TRENTON – Officials from the Department of Community Affairs told the Joint Budget Oversight Committee Thursday morning that they submitted an application for a $16 million Community Services Block Grant that would provide funds to state-based agencies to deliver various services to low-income residents.
The money, which would be used for both 2012 and 2013, is used by 26 community action agencies around the state to provide employment, education, housing and nutrition programs, among other services, with the goal of the recipients rising out of poverty and into self-sufficiency. The Northwest Community Action Program, the Community Food Bank and Plainfield Action Services are examples of such CAAs.
The amount of money given to each program is based on the rate of poverty in the area and various performance measures of the agency.
In 2010, some 300,000 New Jersey residents were helped by CAAs, with 90,000 of them being children. To be eligible for assistance, a family of four has to earn just below $28,000.
Paul Stridick, director of the Division of Housing and Community Resources, outlined the following goals for the next two years:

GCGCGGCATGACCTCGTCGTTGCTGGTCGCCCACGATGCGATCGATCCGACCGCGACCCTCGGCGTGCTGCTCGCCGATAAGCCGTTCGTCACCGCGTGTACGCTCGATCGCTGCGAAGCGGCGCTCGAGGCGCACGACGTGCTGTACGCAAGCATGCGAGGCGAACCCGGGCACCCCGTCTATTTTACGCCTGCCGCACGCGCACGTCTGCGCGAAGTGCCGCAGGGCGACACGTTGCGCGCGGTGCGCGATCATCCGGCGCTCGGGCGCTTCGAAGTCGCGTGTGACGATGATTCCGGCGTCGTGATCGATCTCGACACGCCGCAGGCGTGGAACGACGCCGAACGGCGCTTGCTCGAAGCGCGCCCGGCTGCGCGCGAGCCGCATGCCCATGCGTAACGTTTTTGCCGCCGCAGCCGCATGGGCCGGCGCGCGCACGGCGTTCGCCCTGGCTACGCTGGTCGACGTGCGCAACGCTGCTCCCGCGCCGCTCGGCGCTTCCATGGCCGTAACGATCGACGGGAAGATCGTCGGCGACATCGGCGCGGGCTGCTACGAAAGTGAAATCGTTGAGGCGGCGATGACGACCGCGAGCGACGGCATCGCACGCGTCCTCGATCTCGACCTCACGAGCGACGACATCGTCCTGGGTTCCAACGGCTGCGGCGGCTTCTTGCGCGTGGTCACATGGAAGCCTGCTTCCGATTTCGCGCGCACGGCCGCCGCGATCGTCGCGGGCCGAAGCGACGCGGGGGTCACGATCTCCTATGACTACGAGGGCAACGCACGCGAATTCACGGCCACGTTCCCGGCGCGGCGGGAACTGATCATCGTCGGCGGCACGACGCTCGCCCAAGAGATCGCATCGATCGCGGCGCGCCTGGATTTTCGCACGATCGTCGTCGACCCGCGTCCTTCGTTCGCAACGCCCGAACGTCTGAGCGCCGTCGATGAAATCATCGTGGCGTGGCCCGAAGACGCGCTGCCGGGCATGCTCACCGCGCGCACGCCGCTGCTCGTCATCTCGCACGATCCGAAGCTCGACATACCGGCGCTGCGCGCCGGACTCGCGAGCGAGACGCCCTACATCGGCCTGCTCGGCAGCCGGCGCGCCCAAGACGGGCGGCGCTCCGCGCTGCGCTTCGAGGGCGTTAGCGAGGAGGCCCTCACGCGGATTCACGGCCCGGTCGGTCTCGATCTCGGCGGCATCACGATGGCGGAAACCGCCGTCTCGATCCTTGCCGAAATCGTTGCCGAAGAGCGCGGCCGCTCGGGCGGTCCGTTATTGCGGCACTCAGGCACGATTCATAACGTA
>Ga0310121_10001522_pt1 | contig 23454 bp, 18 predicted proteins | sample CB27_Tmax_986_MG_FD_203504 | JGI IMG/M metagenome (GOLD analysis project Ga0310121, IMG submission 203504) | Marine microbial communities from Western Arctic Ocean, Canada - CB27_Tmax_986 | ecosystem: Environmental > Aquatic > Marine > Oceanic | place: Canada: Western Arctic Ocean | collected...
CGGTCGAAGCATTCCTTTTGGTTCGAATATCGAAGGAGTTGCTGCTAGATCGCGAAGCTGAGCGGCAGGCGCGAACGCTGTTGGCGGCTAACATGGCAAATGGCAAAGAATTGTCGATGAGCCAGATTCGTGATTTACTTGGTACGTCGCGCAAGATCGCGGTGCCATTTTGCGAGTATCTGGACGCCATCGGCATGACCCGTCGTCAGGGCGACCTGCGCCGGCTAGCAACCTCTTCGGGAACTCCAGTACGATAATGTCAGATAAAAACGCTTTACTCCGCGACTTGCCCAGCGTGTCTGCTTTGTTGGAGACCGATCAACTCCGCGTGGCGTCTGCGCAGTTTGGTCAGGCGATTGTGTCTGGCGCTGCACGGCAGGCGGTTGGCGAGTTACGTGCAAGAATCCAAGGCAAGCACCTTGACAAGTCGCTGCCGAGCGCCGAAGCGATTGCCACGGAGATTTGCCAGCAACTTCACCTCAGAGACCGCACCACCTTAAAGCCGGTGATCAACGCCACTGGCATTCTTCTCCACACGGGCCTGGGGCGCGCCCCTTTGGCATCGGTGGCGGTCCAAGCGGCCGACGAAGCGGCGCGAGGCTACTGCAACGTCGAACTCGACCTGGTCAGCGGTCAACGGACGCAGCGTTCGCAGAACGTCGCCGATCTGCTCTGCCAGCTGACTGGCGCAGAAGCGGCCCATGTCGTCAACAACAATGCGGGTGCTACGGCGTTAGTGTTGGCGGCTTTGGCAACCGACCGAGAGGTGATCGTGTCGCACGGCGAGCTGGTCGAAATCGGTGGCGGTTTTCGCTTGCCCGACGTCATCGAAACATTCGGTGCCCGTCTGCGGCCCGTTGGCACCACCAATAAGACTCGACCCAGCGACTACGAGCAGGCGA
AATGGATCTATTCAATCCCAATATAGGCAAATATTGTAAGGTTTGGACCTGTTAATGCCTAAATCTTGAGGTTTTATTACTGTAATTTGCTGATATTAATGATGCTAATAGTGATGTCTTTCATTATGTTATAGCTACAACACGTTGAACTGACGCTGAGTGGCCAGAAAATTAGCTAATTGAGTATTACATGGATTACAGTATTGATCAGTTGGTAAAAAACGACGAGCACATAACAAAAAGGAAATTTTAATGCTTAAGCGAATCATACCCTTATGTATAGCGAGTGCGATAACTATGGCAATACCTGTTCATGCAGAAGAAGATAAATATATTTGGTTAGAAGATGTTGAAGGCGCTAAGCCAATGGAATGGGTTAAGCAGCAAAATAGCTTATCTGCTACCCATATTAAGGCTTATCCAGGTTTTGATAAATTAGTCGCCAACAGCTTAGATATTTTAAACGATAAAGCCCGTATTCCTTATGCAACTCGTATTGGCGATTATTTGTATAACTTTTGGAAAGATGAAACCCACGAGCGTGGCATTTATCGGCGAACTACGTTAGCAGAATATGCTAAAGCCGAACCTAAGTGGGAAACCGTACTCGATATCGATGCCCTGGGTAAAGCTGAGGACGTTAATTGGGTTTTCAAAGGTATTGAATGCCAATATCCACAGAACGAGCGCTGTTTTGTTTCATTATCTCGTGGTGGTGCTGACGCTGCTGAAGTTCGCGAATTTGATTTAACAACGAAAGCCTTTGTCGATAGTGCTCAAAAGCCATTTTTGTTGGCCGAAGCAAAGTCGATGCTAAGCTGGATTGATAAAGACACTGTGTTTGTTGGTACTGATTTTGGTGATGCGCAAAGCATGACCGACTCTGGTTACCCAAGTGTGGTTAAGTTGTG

1.) Increase the number of self-sufficient households
2.) Improving community conditions in low income areas by filling service gaps
3.) Improve delivery of services
4.) Collect data
5.) Create partnership and replicate good programs
The community action agencies have made a positive impact, he said.
“It is truly making a difference for those desperately in need.”
Stridick said he’s hopeful the full amount will be approved by the federal Department of Health and Human Services, which reviews all applications. If the full amount isn’t approved, Stridick said, “we have to sharpen our pencils.”
Of the money given to such programs, Stridick said, no more than 5 percent of it could be used for administrative purposes, which include staff and technology.
Officials are required to testify before state legislative committee whenever they submit the biennial application for the federal grant.